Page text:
We measure almost everything. Any time that we want to know how much, how big, how heavy, how strong, how clever … or to compare things, we seem to have created a scale for measuring them.
We measure (or attempt to measure) the strength of earthquakes, the pressure in our tyres, our bra/waist/shoe sizes, temperature, humidity, television and mobile phone signal strength, the brightness of stars, the mass of subatomic particles, the strength of magnets, human intelligence, the length of iron sheeting for roofing, the length of nails and pitch of screws, the amount of electricity and water that we use, the pitch of musical instruments, the skill level of gymnasts and divers … and the list goes on and on and on!
This is a wonderful adventure … learning how people throughout history have invented their own ways of measuring the things they value and the things that they want to control or manage.
Basically, measuring is the art of counting applied to quantities/things that are continuous. In every case, we must invent a scale and have a unit (or standard) against which we compare other things. I hope you enjoy learning about the history of measurement, the units that we use, about limits to our accuracy … and about money, angles, areas, speeds … and so many other things!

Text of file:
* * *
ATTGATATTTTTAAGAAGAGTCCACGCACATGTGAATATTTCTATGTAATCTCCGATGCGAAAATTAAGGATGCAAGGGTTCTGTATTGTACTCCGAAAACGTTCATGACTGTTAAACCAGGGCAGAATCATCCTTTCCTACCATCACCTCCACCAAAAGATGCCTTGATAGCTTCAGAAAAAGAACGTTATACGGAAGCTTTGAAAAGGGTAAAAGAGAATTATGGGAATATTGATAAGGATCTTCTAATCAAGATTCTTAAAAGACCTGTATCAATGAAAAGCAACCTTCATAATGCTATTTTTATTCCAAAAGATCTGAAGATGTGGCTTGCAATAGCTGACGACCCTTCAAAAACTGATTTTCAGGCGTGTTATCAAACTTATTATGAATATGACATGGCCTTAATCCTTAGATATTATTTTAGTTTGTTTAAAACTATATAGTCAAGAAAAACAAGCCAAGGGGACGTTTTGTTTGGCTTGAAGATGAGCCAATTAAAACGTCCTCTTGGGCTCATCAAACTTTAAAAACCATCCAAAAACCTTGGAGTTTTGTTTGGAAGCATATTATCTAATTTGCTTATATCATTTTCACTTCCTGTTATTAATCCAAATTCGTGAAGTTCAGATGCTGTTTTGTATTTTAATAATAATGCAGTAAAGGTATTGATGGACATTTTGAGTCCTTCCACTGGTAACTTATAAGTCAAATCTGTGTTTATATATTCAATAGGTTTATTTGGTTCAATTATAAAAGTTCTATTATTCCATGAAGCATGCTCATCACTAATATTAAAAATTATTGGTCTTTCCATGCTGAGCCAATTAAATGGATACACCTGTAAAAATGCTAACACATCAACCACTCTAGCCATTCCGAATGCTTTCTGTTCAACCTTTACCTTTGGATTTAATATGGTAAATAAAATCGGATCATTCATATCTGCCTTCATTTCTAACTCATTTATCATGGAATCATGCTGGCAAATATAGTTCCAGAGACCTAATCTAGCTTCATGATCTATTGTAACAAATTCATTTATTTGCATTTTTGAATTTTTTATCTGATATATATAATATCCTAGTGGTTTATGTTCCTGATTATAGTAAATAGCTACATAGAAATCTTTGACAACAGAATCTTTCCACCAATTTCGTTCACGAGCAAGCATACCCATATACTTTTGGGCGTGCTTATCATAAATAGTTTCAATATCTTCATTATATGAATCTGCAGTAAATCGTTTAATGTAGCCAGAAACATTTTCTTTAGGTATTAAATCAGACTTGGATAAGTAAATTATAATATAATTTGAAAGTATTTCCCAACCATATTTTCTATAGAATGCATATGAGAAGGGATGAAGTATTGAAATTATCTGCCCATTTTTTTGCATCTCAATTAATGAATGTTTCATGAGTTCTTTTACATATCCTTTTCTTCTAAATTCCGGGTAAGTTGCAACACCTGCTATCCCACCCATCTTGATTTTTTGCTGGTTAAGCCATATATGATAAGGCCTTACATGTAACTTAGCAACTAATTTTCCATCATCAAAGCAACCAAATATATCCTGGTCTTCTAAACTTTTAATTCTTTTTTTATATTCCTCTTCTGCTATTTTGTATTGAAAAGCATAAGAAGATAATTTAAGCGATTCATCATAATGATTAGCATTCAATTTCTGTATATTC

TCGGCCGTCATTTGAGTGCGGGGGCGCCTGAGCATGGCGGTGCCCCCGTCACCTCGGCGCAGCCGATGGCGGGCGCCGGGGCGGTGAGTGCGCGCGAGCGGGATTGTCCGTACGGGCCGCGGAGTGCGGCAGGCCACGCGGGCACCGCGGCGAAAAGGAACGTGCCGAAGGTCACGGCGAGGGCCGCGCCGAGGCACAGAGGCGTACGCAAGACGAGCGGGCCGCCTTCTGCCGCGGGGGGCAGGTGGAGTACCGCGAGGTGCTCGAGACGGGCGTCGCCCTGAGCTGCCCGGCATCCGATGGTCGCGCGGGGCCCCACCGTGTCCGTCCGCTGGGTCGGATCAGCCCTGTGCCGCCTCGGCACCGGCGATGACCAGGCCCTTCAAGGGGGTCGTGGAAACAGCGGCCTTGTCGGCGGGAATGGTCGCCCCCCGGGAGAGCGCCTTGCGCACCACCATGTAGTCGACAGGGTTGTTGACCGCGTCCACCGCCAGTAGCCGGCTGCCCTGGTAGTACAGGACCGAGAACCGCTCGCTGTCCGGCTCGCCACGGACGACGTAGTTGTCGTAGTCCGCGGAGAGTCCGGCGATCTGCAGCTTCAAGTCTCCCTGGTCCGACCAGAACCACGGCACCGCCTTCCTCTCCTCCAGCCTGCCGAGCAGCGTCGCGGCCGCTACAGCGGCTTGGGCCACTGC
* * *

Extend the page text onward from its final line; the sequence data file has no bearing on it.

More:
I enjoyed your presentation and no it wasn’t too long. Each subtraction algorithm has its merit as you demostrated, but after learning the “one up and one down” method, I’m employing it because of its speed and ease of usage. Even my wife, who hates mathematics with a passion, thinks it’s too easy. I look forward to your future presentations on both multiplication and number theory. I read an introduction text book some twenty five years ago on number theory by Oystein Ore who taught at Yale for better than twenty years. So in closing, please produce these lectures and the longer the better. Thanks.
Dennis Bell (on a CCM YouTube video about How to Subtract (Large) Numbers Easily)
See all Testimonials